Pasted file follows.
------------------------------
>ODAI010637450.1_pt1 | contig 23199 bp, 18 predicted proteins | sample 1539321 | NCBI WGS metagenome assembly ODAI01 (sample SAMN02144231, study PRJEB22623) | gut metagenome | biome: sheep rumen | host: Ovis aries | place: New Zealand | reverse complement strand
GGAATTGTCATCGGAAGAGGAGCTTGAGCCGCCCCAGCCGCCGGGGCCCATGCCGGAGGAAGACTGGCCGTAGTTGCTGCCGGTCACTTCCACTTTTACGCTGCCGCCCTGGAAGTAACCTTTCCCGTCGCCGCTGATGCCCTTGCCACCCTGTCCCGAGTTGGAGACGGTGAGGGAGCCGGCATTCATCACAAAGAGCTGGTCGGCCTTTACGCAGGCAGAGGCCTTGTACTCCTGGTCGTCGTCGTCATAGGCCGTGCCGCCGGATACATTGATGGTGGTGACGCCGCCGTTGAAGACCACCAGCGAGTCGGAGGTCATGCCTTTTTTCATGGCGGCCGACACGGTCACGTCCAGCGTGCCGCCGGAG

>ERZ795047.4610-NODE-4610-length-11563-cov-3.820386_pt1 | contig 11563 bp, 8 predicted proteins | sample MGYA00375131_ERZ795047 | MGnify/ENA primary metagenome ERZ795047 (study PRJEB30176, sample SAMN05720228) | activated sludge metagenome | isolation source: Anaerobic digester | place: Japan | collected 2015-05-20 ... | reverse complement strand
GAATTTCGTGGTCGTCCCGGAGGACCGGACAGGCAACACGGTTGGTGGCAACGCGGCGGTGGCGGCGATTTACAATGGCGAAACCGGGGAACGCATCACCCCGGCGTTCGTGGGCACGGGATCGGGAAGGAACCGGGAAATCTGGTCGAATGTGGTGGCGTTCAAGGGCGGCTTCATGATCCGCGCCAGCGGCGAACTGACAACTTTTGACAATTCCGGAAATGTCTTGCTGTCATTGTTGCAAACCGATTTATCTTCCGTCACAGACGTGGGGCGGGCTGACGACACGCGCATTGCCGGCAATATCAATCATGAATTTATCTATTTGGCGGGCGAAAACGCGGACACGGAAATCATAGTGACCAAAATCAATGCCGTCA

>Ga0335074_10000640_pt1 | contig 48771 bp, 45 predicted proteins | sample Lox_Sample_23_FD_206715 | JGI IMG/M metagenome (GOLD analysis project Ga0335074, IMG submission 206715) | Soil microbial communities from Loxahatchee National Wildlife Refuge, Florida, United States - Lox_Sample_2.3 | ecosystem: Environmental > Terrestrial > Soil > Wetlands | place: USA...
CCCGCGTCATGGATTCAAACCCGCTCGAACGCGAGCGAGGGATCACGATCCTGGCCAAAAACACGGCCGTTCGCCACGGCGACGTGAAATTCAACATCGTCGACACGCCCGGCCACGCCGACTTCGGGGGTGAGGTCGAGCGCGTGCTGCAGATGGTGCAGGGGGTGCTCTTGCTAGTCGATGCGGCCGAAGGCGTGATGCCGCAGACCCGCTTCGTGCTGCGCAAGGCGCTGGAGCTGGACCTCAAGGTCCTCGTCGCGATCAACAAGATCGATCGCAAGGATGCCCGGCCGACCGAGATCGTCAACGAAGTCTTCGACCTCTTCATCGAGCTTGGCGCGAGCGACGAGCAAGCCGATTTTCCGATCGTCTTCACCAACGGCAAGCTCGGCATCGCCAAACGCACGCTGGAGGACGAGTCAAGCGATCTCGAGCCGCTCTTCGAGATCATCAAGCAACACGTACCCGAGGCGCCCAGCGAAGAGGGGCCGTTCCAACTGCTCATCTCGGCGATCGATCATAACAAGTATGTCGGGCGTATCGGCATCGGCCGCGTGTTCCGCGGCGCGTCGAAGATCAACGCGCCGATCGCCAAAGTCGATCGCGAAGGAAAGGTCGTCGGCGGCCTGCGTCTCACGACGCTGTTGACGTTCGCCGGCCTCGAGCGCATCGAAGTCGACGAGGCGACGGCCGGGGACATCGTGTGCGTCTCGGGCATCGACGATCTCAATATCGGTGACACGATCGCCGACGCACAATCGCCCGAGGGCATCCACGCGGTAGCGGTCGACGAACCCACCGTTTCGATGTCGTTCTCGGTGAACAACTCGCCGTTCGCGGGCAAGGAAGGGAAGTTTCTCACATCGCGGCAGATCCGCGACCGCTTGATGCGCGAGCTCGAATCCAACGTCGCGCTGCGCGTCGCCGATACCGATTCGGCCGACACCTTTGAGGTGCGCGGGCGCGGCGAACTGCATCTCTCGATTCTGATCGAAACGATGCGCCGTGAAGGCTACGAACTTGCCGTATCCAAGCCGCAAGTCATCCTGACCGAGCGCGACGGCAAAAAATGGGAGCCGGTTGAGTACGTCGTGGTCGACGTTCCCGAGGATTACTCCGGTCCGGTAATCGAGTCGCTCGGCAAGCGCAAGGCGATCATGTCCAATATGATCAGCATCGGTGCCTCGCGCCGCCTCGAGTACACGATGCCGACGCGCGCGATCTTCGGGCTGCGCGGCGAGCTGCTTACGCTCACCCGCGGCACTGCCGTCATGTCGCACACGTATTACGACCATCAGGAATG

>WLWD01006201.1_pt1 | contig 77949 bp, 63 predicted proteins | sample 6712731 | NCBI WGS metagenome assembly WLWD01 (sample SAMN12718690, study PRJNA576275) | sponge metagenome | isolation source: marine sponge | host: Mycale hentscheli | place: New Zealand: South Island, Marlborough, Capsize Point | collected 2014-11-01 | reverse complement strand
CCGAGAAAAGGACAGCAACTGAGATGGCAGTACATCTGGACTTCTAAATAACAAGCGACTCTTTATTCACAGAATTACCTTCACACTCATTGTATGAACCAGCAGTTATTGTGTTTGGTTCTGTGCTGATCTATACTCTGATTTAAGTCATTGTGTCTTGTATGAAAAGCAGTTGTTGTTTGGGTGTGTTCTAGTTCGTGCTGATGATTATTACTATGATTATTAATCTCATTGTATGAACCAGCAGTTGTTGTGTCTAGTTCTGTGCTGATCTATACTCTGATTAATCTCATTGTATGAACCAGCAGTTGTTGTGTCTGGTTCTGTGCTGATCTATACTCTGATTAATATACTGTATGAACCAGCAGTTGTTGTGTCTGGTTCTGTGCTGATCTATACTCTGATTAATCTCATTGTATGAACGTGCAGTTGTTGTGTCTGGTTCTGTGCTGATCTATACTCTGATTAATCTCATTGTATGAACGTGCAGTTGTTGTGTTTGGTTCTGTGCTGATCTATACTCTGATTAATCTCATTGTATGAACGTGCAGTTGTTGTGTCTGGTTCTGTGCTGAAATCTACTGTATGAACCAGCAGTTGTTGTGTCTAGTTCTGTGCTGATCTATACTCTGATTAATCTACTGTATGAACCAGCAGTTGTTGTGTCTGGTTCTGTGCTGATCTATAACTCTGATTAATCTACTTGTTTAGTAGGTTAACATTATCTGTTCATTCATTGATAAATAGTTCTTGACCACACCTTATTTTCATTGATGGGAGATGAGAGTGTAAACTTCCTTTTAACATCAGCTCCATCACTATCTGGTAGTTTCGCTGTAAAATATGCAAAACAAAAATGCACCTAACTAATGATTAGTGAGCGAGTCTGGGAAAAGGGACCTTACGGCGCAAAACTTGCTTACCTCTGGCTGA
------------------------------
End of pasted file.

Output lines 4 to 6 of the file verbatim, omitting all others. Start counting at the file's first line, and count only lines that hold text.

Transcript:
GAATTTCGTGGTCGTCCCGGAGGACCGGACAGGCAACACGGTTGGTGGCAACGCGGCGGTGGCGGCGATTTACAATGGCGAAACCGGGGAACGCATCACCCCGGCGTTCGTGGGCACGGGATCGGGAAGGAACCGGGAAATCTGGTCGAATGTGGTGGCGTTCAAGGGCGGCTTCATGATCCGCGCCAGCGGCGAACTGACAACTTTTGACAATTCCGGAAATGTCTTGCTGTCATTGTTGCAAACCGATTTATCTTCCGTCACAGACGTGGGGCGGGCTGACGACACGCGCATTGCCGGCAATATCAATCATGAATTTATCTATTTGGCGGGCGAAAACGCGGACACGGAAATCATAGTGACCAAAATCAATGCCGTCA

>Ga0335074_10000640_pt1 | contig 48771 bp, 45 predicted proteins | sample Lox_Sample_23_FD_206715 | JGI IMG/M metagenome (GOLD analysis project Ga0335074, IMG submission 206715) | Soil microbial communities from Loxahatchee National Wildlife Refuge, Florida, United States - Lox_Sample_2.3 | ecosystem: Environmental > Terrestrial > Soil > Wetlands | place: USA...
CCCGCGTCATGGATTCAAACCCGCTCGAACGCGAGCGAGGGATCACGATCCTGGCCAAAAACACGGCCGTTCGCCACGGCGACGTGAAATTCAACATCGTCGACACGCCCGGCCACGCCGACTTCGGGGGTGAGGTCGAGCGCGTGCTGCAGATGGTGCAGGGGGTGCTCTTGCTAGTCGATGCGGCCGAAGGCGTGATGCCGCAGACCCGCTTCGTGCTGCGCAAGGCGCTGGAGCTGGACCTCAAGGTCCTCGTCGCGATCAACAAGATCGATCGCAAGGATGCCCGGCCGACCGAGATCGTCAACGAAGTCTTCGACCTCTTCATCGAGCTTGGCGCGAGCGACGAGCAAGCCGATTTTCCGATCGTCTTCACCAACGGCAAGCTCGGCATCGCCAAACGCACGCTGGAGGACGAGTCAAGCGATCTCGAGCCGCTCTTCGAGATCATCAAGCAACACGTACCCGAGGCGCCCAGCGAAGAGGGGCCGTTCCAACTGCTCATCTCGGCGATCGATCATAACAAGTATGTCGGGCGTATCGGCATCGGCCGCGTGTTCCGCGGCGCGTCGAAGATCAACGCGCCGATCGCCAAAGTCGATCGCGAAGGAAAGGTCGTCGGCGGCCTGCGTCTCACGACGCTGTTGACGTTCGCCGGCCTCGAGCGCATCGAAGTCGACGAGGCGACGGCCGGGGACATCGTGTGCGTCTCGGGCATCGACGATCTCAATATCGGTGACACGATCGCCGACGCACAATCGCCCGAGGGCATCCACGCGGTAGCGGTCGACGAACCCACCGTTTCGATGTCGTTCTCGGTGAACAACTCGCCGTTCGCGGGCAAGGAAGGGAAGTTTCTCACATCGCGGCAGATCCGCGACCGCTTGATGCGCGAGCTCGAATCCAACGTCGCGCTGCGCGTCGCCGATACCGATTCGGCCGACACCTTTGAGGTGCGCGGGCGCGGCGAACTGCATCTCTCGATTCTGATCGAAACGATGCGCCGTGAAGGCTACGAACTTGCCGTATCCAAGCCGCAAGTCATCCTGACCGAGCGCGACGGCAAAAAATGGGAGCCGGTTGAGTACGTCGTGGTCGACGTTCCCGAGGATTACTCCGGTCCGGTAATCGAGTCGCTCGGCAAGCGCAAGGCGATCATGTCCAATATGATCAGCATCGGTGCCTCGCGCCGCCTCGAGTACACGATGCCGACGCGCGCGATCTTCGGGCTGCGCGGCGAGCTGCTTACGCTCACCCGCGGCACTGCCGTCATGTCGCACACGTATTACGACCATCAGGAATG